Friday, February 10, 2017

Botany picture #240: Neottia nidus-avis, and parasitic plants in general

At the moment parasitic plant expert Sasa Stefanovic is visiting our herbarium to study the genus Cuscuta (Convolvulaceae; but unfortunately I do not have good picture of it). Today he gave a seminar at the ANU, and I noted with interest what terminology he used to distinguish the two main groups of parasitic plants.

The first group are plants that have haustoria, organs that they use to attack the phloem of other plants and draw water, nutrients and energy from them. This adaptation occurs across several groups of eudicots but interestingly not in the monocots.

The second group are plants that parasitise on fungi. An example is the strange European orchid Neottia nidus-avis depicted above. They have clearly evolved from ancestors that used mutually beneficial mycorrhiza, trading sugar against otherwise hard to obtain nutrients, but then turned the relationship into pure exploitation. This adaptation is found in Asterids, Monocots and one truly bizarre New Caledonian conifer, but apparently not in Rosids. In the past, people often believed that this second group was saprophytic, and one can even now see books making that mistake. In reality, there are no saprophytic plants; they are all either photosynthetic or parasitic.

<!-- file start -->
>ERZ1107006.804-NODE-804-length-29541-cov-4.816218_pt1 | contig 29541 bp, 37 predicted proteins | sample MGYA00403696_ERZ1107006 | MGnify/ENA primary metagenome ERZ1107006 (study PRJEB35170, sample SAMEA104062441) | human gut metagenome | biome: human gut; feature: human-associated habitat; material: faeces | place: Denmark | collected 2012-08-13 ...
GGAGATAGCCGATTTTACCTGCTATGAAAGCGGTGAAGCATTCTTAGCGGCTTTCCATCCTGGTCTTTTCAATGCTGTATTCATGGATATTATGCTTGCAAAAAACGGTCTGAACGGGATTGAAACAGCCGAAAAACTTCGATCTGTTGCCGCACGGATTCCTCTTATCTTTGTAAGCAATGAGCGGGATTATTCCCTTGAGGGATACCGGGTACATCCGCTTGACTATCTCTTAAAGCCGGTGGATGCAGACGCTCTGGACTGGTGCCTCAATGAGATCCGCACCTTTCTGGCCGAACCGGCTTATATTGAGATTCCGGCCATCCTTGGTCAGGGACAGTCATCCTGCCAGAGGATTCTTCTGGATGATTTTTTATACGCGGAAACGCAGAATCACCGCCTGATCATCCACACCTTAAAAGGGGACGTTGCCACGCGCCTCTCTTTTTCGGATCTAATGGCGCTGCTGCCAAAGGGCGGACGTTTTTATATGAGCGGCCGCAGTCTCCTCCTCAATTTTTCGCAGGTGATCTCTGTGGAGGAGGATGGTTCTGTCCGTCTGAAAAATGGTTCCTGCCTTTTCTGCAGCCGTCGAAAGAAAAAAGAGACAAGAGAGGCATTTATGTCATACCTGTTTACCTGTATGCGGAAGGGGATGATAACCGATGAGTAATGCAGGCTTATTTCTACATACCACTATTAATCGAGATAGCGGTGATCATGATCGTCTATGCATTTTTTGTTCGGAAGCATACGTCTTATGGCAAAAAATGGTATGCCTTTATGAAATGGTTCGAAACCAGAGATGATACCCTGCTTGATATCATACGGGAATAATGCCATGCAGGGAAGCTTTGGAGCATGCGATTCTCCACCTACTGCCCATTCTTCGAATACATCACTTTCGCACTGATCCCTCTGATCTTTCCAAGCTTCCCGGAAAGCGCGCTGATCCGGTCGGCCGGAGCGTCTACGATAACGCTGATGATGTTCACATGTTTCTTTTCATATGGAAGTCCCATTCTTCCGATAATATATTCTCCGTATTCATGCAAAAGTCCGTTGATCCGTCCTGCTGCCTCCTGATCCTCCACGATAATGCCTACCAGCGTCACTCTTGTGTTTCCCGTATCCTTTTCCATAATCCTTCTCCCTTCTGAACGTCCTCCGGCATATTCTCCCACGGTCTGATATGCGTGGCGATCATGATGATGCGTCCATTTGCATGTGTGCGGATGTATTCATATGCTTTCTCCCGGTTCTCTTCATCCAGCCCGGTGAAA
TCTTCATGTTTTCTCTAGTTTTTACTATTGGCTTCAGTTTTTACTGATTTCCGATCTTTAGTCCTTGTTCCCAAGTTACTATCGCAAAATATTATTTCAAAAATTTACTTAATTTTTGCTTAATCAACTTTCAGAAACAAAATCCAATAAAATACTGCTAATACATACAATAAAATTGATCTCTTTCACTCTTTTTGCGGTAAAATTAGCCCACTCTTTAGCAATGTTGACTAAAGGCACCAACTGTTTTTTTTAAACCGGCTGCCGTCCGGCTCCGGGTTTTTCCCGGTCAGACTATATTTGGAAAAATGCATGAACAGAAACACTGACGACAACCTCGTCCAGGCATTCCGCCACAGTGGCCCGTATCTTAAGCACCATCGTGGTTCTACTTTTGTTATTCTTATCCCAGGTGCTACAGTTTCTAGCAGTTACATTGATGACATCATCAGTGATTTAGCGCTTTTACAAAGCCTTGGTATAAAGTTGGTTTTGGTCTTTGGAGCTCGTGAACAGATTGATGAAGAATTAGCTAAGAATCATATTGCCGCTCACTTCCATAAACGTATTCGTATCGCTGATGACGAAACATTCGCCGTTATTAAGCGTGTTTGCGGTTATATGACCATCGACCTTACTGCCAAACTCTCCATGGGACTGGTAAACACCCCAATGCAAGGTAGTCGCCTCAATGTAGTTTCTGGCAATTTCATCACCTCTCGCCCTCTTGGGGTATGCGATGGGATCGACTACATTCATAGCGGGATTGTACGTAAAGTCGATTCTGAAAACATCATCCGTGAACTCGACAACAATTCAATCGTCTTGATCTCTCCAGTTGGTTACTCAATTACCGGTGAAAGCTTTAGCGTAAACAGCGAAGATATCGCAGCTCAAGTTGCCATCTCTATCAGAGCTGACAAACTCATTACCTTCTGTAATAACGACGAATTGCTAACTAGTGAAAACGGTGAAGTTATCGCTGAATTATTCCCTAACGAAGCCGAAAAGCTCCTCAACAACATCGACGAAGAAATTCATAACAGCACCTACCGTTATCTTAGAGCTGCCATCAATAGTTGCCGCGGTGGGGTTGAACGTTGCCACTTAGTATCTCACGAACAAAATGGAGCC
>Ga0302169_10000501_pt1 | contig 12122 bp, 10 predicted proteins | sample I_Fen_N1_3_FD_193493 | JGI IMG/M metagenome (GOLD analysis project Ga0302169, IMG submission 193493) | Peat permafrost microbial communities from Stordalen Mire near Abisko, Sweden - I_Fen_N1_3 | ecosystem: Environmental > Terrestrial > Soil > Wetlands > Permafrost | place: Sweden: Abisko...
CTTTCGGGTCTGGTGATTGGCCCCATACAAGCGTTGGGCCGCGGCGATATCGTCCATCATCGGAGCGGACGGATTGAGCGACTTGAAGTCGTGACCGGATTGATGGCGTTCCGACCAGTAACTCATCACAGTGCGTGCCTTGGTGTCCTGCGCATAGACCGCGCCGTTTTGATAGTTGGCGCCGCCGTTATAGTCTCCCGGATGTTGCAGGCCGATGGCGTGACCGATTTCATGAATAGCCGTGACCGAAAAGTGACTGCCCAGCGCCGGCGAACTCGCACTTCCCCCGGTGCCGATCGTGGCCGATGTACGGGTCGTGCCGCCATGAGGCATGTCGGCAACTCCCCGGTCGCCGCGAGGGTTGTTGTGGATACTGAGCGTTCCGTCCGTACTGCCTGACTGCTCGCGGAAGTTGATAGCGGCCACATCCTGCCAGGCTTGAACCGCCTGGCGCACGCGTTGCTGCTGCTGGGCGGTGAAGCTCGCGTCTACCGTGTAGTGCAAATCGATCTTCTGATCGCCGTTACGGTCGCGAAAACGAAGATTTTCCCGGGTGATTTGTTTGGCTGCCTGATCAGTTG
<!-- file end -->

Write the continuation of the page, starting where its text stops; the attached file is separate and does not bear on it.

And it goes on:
Now the interesting thing is that according to Sasa Stefanovic, the community of parasitic plant researchers calls only the first group parasites, whereas the second group is called mycotrophic or heterotrophic. I must admit I find this a bit strange, as they are clearly both parasitic, only on different groups of organisms, and both heterotrophic. What is more, the people who are still stuck with the impression that the second group is not parasitic would not have their confusion cleared up if they heard these two terms used in this way.

But well, if that is what the community has decided, that is that. Not my area. At any rate it was interesting to learn how these two forms of parasitism are distributed phylogenetically.

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